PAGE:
Have a plan. Reading takes time and if you don’t intentionally plan to read you probably won’t. If your going to be a leader who is a good reader than you need to have a plan. If there was a perfect reading plan out there I’d share it with you, but there isn’t. Everyone’s plan will look different and will be based on personal interest and fields of leadership. However, Mike Calhoun shares some of the best information I have ever read on creating a personal reading plan in this blog. In that blog, Mike talks about creating a reading plan that is based on your interest and desired field of learning. I am in the middle of creating my own personal reading plan and would encourage you to do the same. Also, just having a list of books to read over a set time, such as a year or six months, is a good place to start. As an example, check out my friend Josh Evan’s book list for what he is planning on reading this year in this recent blog post.

Read consistently. After you have a personal reading plan, commit to reading consistently. To be a leader who is a good reader it’s not enough to read broad and have a plan, you must commit to reading consistently. I’d suggest reading daily. Have a certain amount of time each day that you set aside to read. It doesn’t have to be a long time, but enough time to read a few pages. If you only  read a few pages a day, everyday, you will be surprised at how many books you will make it through. I had a friend in college who read everyday for thirty minutes. It was incredible how many books he would get through by just reading thirty minutes everyday.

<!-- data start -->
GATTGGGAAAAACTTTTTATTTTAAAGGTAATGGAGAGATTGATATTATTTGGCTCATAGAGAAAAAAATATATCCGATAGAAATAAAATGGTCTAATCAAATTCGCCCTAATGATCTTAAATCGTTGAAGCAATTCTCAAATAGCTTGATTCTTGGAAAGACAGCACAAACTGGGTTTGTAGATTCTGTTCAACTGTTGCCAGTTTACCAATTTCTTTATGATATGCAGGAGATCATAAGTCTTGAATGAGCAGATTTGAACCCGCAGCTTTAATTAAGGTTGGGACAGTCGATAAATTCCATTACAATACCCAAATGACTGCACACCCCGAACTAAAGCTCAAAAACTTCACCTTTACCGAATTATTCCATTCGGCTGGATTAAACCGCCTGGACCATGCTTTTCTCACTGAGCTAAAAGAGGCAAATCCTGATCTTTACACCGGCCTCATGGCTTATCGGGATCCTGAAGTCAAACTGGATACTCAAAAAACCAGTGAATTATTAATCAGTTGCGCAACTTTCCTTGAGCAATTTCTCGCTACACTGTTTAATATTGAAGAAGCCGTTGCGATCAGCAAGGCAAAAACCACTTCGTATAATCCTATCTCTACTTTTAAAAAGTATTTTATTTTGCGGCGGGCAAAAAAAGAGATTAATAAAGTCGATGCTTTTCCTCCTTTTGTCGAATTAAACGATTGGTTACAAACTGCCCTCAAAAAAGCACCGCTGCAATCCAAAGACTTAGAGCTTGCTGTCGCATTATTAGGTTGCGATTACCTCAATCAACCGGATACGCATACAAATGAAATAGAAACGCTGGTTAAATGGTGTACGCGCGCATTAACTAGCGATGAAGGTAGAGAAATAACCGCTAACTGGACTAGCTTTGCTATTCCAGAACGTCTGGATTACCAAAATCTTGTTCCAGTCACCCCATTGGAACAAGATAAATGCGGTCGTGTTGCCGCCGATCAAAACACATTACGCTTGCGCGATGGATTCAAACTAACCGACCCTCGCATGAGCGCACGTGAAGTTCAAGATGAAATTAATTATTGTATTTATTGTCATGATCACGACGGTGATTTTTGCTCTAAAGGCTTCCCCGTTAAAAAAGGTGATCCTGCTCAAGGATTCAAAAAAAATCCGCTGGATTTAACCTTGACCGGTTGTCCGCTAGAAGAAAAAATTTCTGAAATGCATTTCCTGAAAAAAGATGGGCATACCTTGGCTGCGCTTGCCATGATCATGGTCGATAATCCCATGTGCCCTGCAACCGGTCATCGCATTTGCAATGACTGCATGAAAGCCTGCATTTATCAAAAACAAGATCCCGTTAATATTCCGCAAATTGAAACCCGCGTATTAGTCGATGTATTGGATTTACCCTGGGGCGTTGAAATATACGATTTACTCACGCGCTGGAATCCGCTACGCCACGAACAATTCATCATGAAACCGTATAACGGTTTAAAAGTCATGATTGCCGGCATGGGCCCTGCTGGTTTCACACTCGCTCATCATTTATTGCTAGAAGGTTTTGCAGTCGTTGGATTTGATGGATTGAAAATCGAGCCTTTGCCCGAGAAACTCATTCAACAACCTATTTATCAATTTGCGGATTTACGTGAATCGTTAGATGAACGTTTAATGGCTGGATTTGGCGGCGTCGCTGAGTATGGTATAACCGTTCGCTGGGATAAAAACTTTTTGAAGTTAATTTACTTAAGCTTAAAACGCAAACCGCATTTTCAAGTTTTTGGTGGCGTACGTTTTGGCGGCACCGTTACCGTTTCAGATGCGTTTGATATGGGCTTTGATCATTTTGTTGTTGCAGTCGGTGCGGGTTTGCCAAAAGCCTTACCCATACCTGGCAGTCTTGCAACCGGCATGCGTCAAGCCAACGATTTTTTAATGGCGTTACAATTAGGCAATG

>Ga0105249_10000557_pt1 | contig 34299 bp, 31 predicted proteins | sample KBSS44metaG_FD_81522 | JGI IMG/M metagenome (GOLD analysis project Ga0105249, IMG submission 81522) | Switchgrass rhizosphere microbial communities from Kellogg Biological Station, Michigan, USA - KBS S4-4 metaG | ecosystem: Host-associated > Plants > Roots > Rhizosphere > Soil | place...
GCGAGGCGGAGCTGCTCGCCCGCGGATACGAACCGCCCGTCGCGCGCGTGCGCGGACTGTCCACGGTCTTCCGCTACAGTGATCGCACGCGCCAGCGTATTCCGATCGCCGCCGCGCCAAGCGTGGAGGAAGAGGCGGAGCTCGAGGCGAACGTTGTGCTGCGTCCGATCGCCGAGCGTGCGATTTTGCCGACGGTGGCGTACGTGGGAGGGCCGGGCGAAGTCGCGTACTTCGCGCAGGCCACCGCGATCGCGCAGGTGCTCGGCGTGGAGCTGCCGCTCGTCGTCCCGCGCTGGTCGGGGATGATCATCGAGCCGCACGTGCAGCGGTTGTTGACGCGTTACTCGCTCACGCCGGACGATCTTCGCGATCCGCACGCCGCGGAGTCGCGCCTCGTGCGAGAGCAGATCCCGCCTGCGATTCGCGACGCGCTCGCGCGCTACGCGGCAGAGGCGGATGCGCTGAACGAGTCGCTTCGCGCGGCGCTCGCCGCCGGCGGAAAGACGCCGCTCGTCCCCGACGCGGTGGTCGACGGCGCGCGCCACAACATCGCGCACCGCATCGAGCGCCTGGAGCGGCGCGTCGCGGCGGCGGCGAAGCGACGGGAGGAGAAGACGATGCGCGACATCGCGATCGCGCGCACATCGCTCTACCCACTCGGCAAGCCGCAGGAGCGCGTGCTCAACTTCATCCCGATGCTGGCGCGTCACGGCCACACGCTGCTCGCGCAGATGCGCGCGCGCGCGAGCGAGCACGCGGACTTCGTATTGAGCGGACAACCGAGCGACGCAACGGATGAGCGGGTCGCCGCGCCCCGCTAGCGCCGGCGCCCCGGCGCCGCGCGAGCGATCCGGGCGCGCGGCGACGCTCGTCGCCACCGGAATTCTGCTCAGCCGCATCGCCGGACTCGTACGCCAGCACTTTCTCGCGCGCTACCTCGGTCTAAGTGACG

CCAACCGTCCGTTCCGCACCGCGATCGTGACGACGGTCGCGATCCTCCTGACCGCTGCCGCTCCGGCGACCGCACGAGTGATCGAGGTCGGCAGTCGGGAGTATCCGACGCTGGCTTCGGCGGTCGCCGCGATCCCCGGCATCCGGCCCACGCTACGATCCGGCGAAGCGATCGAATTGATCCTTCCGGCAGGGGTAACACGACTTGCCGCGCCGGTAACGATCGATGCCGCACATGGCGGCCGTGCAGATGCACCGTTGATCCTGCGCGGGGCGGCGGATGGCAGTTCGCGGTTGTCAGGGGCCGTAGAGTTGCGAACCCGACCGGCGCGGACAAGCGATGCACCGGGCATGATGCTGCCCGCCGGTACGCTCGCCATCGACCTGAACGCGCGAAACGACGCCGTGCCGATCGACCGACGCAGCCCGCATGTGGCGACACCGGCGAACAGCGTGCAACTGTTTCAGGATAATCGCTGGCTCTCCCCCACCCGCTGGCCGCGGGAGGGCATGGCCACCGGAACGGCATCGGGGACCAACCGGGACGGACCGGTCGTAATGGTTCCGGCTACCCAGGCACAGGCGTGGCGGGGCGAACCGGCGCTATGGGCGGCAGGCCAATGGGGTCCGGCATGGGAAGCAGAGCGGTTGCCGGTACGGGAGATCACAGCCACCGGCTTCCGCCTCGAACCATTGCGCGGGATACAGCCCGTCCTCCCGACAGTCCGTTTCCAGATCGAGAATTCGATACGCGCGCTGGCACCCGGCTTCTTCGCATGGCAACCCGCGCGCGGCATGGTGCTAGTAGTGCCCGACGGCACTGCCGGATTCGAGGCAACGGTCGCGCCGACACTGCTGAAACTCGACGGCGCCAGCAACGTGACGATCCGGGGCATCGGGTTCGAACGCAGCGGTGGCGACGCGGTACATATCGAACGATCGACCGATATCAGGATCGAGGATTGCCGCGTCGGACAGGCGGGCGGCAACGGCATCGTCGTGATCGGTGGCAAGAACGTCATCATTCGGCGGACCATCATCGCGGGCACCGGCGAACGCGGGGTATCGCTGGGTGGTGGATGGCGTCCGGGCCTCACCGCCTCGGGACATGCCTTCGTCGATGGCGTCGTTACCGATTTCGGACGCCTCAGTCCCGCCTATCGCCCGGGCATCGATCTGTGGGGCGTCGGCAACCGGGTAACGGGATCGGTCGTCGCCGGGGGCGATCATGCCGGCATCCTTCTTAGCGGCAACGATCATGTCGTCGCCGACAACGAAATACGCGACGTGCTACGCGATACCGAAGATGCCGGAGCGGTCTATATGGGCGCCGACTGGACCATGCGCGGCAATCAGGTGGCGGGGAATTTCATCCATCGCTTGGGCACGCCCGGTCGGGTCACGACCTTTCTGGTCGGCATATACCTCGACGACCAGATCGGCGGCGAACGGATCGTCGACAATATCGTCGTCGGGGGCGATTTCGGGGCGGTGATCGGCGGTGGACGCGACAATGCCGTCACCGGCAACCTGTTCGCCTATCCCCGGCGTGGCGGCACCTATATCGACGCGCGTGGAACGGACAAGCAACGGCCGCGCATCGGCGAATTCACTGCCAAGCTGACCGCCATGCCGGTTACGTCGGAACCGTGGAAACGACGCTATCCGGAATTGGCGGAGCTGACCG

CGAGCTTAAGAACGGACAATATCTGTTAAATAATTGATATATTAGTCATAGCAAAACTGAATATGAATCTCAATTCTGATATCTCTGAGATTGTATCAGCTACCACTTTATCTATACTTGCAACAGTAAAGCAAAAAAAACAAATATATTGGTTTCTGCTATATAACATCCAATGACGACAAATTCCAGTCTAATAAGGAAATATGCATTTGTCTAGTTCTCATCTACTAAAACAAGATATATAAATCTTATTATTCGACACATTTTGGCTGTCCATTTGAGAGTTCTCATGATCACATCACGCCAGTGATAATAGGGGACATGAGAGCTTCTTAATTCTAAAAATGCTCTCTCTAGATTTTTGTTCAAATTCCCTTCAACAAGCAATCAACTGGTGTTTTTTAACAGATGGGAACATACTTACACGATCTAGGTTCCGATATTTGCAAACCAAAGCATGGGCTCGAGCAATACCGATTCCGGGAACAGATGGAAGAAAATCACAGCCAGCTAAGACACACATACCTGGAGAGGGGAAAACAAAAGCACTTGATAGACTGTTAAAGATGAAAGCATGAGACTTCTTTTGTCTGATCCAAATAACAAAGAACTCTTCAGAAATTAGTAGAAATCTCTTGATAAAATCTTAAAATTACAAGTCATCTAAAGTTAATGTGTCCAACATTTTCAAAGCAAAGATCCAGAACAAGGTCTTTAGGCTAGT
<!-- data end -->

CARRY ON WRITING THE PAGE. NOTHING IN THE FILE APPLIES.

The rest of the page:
Engage with others about what your reading. As a leader, don’t keep what you read to yourself. Engage with other leaders about what you are learning through in your own reading. One of the ways I do this is through my blog. I regularly post book reviews of the books I read. However you do it, make sure to engage with others about what your reading. This will help you think through and digest what you are reading. A good idea might be to read a book along with another leader so you can discuss it as you read it.